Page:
Believe it or not there is a species in South Africa who use the “Milky Way”to navigate.
These South African species called ‘Dung Beetle’ are the only known animal that look towards the stars across the night sky for direction,say researchers at Johannesburg’s Wits University took beetles into the university planetarium.
Earlier the researchers had known that the inch-long insects use the sun and the moon as fixed points to get rolling on dung balls.But now they “were puzzled over how the beetles, which perform an orientation dance on top of their dung balls before setting off, achieve a straight line on moonless nights”,said a Reuter story reporting by Ed Cropley and edited by Paul Casciato.
“To prove the Milky Way theory, scientists at Johannesburg’s Wits University took beetles into the university planetarium to see how they fared with a normal night sky, and then one devoid of the Milky Way.The dung beetles don’t care which direction they’re going in. They just need to get away from the bun fight at the poo pile,”said the same story quoting Wits professor Marcus Byrne. “But when we turned off the Milky Way, the beetles got lost.”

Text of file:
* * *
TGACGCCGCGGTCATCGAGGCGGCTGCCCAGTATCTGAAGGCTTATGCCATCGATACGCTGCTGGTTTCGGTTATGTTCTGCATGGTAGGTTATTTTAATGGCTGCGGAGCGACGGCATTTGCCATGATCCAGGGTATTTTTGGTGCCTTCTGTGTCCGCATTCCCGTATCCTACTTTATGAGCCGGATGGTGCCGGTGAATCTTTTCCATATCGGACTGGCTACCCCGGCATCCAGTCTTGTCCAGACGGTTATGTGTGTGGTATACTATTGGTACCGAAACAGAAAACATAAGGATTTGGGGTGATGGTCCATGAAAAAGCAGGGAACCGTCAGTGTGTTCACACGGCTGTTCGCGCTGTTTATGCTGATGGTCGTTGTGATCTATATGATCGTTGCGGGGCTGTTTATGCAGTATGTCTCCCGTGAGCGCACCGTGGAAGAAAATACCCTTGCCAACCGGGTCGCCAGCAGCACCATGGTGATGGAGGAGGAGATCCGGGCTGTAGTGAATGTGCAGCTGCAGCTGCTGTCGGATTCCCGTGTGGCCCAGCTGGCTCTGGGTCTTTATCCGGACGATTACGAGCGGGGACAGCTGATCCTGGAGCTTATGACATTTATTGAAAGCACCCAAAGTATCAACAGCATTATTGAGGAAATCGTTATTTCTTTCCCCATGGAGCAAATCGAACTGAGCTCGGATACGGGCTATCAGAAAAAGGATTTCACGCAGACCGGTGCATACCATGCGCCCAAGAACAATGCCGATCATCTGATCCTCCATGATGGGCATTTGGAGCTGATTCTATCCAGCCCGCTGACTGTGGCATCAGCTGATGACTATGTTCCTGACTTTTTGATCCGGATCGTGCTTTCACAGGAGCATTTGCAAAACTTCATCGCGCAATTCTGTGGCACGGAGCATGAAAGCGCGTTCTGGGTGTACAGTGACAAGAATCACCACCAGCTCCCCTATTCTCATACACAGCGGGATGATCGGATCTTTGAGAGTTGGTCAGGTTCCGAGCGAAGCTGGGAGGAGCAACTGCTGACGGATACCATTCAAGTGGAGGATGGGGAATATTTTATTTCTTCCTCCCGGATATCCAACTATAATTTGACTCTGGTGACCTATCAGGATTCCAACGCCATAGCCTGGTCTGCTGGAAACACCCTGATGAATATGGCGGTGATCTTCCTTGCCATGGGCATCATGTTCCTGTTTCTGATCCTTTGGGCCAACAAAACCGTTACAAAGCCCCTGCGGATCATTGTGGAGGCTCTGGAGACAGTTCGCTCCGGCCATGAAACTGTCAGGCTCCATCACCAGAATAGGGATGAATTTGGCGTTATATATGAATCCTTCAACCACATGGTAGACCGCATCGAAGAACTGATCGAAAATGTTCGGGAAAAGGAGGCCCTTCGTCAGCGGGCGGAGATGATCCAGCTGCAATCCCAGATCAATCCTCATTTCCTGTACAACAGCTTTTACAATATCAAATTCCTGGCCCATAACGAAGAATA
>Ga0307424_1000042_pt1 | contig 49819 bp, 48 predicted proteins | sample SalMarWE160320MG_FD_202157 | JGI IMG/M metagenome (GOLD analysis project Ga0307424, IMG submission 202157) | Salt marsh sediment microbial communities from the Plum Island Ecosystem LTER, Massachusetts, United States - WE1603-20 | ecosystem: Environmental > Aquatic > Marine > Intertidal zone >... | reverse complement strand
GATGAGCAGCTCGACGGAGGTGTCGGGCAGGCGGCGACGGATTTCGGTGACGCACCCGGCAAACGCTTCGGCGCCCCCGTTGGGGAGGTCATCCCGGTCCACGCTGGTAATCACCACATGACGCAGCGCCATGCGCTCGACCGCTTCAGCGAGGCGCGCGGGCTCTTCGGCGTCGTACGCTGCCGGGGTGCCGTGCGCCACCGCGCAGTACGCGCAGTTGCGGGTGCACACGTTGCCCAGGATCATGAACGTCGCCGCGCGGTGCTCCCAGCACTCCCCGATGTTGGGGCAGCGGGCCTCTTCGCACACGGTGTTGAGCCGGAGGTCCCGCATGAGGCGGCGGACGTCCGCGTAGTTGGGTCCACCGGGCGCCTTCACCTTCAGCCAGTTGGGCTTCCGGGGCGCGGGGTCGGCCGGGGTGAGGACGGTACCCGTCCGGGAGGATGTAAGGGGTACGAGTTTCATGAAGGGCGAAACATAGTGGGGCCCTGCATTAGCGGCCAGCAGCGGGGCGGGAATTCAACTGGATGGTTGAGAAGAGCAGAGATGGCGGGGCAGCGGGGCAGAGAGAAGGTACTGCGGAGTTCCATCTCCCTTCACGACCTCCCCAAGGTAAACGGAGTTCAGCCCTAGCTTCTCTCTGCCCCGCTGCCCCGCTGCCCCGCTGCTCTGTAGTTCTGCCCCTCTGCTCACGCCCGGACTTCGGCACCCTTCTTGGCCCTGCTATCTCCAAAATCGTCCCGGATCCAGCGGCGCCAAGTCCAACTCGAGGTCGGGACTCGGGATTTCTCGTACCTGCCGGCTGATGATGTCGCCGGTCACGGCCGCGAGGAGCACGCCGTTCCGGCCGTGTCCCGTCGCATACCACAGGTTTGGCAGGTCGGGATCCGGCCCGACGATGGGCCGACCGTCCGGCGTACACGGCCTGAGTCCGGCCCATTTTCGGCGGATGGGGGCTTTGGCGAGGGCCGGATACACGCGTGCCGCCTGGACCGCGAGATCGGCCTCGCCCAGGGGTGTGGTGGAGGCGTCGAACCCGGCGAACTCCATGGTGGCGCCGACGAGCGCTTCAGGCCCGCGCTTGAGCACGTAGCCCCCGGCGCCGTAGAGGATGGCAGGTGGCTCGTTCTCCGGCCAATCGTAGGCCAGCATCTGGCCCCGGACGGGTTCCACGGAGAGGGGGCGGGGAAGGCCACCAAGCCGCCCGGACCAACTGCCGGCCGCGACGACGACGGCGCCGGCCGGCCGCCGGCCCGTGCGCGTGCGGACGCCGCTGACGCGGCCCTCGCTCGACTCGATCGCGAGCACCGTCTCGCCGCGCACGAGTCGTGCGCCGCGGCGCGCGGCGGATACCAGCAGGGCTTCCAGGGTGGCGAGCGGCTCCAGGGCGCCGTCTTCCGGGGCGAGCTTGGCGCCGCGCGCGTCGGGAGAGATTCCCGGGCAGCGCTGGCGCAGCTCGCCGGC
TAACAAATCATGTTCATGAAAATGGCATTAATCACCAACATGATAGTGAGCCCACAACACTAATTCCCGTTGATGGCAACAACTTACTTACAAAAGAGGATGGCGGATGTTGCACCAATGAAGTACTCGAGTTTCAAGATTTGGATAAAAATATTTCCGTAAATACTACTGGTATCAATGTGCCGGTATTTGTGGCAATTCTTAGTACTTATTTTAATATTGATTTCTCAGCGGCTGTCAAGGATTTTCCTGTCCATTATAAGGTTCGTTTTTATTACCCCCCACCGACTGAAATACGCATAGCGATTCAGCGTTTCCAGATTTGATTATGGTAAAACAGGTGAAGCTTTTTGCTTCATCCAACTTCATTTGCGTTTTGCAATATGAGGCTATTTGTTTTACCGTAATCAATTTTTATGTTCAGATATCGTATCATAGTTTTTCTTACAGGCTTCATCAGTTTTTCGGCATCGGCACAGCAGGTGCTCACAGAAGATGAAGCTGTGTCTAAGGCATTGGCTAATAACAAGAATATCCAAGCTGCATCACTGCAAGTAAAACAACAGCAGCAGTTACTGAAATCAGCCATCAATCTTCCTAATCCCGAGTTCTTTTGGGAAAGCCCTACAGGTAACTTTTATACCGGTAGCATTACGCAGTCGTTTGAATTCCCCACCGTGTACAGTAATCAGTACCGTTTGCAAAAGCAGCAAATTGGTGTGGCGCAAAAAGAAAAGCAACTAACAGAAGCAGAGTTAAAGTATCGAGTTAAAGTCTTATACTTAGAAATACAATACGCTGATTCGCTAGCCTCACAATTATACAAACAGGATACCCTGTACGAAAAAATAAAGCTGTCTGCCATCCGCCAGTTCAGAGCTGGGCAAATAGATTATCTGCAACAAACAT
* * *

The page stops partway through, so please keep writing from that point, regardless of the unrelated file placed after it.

In reply to a question on what happened to these beetles on cloudy nights without a moon or stars,Reuter story quotes Byrne saying:”They probably just stay at home.”